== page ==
Google and Levi's team on Jacquard touch-sensitive clothes

Google's ATAP team promised to blow our socks off at I/O 2015, and Project Jacquard is how it plans to do that, a new conductive fabric that can track touch. Intended to bring new types of sensing and control to clothes, furnishings, and other areas which might not normally be electronically connected. And, while we've seen conductive threads woven through materials before, Project Jacquard goes further than most, including a partnership with one of the biggest names in fashion.

Part of that ambition is down to the sheer degree of coverage across the fabric itself. Google has thoroughly woven through the conductive threads – the name of the project is a tip of the hat to Joseph Marie Jacquard, who invented a mechanical loom that bears his name and was capable of producing complexly-woven fabrics from patterns "stored" on punched cards – to the point where it can operate as a trackpad, for instance.

So, rather than having a remote control for your Android TV, for instance, you could have a trackpad and buttons actually built into the arm of your sofa. Part of a cushion could control your hue lights, as Google had set up in its demo area.

Your phone could be controlled using taps and swipes across your coat sleeve, meanwhile, or your trouser leg. Children's stuffed toys could respond to touch as they're picked up and carried, opening new avenues for interactive play.

The main challenge is actually producing such smart fabrics at a scale where they're commercially viable.

"We cannot expect the global fashion industry to change just for us," Ivan Poupyrev of Google ATAP pointed out, "even though we're Google!"

That pushed the researchers out into the textiles world, visiting manufacturers and suppliers to investigate whether the technology they needed was already out there. Turns out, conductive thread was only made in one thickness and one color, a rather uninspiring grey, so Google built the industrial processes required to braid a highly-conductive core with colored silk threads like the sleeve.

"This is a heavy industrial process, it's very different from programming," Poupyrev joked, pointing out that fabrics are expected to go through challenging environments – like being exposed to open heat – which electronics generally aren't happy with.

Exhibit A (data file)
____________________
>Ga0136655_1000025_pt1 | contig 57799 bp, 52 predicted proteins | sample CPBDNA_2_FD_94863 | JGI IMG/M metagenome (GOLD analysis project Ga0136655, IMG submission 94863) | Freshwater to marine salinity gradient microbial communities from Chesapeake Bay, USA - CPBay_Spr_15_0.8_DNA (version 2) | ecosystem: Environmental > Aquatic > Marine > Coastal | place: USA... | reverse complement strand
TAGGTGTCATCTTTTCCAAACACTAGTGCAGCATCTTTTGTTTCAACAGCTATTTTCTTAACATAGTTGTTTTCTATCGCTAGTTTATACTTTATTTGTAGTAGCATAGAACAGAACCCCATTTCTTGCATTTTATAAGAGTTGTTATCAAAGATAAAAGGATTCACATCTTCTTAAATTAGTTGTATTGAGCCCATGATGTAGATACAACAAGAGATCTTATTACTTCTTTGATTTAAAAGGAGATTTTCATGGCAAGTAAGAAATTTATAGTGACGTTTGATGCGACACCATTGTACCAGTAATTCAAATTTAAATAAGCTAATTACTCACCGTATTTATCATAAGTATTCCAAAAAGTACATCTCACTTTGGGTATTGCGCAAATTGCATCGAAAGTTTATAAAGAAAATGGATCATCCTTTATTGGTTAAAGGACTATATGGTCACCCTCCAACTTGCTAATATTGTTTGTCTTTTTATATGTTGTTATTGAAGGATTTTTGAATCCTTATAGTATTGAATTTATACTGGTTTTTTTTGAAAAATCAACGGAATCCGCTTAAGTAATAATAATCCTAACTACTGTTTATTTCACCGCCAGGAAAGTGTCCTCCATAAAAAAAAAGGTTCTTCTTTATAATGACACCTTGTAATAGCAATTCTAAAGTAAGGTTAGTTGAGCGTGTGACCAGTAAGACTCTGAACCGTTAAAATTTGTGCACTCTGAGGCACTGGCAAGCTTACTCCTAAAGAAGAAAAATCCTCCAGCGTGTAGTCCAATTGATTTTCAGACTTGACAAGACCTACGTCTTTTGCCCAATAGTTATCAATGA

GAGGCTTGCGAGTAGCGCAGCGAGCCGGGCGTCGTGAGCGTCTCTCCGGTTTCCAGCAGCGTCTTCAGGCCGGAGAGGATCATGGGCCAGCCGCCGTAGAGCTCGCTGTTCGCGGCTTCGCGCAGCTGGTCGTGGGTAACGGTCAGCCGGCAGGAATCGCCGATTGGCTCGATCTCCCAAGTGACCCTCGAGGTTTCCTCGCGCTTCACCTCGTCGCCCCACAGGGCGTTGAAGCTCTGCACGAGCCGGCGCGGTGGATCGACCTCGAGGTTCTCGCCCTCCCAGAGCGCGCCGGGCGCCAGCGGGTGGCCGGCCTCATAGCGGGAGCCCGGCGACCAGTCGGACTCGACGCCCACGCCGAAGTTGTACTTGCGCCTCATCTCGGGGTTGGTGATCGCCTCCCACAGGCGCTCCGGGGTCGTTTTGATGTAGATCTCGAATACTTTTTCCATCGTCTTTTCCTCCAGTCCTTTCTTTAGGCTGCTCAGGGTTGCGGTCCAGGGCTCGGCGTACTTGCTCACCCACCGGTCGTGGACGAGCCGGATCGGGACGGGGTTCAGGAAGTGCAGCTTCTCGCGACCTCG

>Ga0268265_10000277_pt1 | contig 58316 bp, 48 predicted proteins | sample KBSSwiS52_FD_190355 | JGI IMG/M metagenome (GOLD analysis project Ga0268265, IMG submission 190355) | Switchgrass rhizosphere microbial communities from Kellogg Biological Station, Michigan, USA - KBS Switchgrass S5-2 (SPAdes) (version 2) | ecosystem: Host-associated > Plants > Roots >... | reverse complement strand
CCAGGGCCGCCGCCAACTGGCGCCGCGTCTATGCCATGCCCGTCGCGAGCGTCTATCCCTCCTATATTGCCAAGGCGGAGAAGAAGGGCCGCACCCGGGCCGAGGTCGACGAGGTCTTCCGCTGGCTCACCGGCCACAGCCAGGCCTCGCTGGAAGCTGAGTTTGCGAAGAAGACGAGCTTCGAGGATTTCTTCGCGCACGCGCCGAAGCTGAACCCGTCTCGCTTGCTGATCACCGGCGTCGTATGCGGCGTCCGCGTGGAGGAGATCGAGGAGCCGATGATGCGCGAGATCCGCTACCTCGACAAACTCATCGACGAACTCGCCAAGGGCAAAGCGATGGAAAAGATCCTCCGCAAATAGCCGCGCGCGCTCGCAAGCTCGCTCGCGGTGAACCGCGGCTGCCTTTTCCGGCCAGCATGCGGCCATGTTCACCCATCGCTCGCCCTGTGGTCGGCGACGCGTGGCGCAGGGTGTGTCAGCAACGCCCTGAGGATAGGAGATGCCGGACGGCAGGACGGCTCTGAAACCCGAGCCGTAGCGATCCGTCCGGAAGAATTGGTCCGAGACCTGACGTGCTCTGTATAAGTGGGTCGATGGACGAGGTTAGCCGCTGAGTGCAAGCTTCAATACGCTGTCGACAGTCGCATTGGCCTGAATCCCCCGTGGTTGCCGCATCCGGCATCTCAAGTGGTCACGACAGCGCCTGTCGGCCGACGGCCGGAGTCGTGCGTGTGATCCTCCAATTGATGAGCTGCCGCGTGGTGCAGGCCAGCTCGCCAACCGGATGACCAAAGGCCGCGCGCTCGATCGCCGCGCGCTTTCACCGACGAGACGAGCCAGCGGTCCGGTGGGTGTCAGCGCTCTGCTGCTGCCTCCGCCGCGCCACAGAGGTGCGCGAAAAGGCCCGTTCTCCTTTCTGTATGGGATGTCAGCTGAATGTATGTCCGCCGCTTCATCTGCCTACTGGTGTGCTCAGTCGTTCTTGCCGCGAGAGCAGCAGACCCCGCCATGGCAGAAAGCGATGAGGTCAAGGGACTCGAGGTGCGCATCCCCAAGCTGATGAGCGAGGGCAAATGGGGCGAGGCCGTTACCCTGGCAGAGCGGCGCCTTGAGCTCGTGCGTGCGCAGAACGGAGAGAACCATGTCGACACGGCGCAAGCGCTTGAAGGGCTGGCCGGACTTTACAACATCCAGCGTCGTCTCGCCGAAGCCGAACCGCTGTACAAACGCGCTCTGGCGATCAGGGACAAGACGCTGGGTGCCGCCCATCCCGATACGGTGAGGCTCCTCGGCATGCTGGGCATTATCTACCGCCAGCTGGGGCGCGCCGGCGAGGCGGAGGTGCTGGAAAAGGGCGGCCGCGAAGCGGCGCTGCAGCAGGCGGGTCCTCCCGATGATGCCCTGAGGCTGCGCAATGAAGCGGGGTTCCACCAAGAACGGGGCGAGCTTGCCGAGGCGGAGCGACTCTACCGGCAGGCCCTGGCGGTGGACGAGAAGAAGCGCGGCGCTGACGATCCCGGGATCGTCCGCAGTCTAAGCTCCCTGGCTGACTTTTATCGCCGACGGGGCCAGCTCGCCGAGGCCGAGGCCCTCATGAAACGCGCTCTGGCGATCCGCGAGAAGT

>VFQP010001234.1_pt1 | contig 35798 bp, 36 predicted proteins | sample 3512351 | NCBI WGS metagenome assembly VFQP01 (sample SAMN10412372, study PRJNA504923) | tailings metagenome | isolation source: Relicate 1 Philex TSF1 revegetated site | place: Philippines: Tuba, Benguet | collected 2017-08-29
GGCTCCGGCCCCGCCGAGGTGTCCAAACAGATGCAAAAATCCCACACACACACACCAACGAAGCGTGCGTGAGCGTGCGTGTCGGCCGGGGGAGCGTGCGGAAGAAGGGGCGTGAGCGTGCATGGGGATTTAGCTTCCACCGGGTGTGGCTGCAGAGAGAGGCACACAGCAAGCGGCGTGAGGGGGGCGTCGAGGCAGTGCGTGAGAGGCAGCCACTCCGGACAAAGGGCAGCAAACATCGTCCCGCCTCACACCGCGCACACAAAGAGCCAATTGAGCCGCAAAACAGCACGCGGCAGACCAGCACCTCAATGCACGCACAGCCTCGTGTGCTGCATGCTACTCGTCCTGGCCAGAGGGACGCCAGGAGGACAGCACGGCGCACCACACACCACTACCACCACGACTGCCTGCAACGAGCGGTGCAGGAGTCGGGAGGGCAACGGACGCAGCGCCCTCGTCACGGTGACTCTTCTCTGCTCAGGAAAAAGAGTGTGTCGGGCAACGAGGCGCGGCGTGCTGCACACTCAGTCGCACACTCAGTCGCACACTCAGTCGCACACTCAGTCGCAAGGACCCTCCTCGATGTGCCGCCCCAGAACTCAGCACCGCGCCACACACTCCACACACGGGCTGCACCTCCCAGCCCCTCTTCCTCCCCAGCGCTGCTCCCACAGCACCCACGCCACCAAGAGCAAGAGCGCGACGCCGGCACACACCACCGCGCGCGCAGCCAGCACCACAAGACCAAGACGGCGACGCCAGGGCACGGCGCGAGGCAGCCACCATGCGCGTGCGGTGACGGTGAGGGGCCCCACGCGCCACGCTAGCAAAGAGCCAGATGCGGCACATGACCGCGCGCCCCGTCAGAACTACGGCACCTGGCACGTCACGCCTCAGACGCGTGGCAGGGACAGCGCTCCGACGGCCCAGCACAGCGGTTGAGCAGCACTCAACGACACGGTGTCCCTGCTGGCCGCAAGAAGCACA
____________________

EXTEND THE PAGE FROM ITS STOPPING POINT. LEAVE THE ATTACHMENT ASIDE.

The first roll of fabric was 20m of fully-interactive surface, and exposed another issue: how you connect those smart threads up to the companion electronics. ATAP ended up going back and localizing the patches instead, coming up with a 3D weaving system that can change direction and create sections of interactivity in any shape, size, or color, that are transparent or can be stretched, and that can blend seamlessly into the core material or stand out from it as a distinct area.

Those patches can recognize whole hands, fingers, multitouch gestures, and sweeping waves across the surface. Poupyrev and his team aren't intending to replace touchscreens, but to make clothes and surfaces extensions of control surfaces, reacting to easy gestures and taps in a way that requires minimal mental load.

While the fabric side is pretty much a complete process at this stage, the companion electronics – which are communicated with via a low-power WiFi link – still need some work. Primarily that's to shrink them down, since at the moment they're pretty bulky.

For a test, Google got in touch with a Savile Row tailor in London, UK, and delivered him a bolt of the conductive fabric. The result is a suit jacket – which Poupyrev was wearing on-stage – that wouldn't look out of place in the street, but with a touch-sensitive patch on the sleeve and a secret zippered-pocket for the companion tech.

The first production clothes, though, won't be bespoke suits but most likely jeans. Google announced a partnership with Levi's, bringing designer Paul Dilliger out to explain why the legendary fashion company is interested in making its garments more tactile.

As Dilliger explained it, his obsession became finding the "why" of conductive fabrics, and one of the main reasons he fixated on was moving phones out of our eye-line when we're in company.

"If there's a chance to enable the clothes we already love to facilitate access to the best of the digital world while still keeping eye-contact with the people we're having dinner with," he suggested, "that is a project worth doing."

There are no touch-sensitive jeans or swipable jackets with Levi's distinctive red tag quite yet, mind. Instead, ATAP and the clothing company are looking for suggestions on what sort of implementation and functionality would actually be of interest, in the hope that developers attending I/O get involved in the project.

And the socks? In the end, Dugan and her team didn't do anything to our feet, though maybe a pair of Levi's socks with built in Android media controls might one day be in the I/O swag bag.

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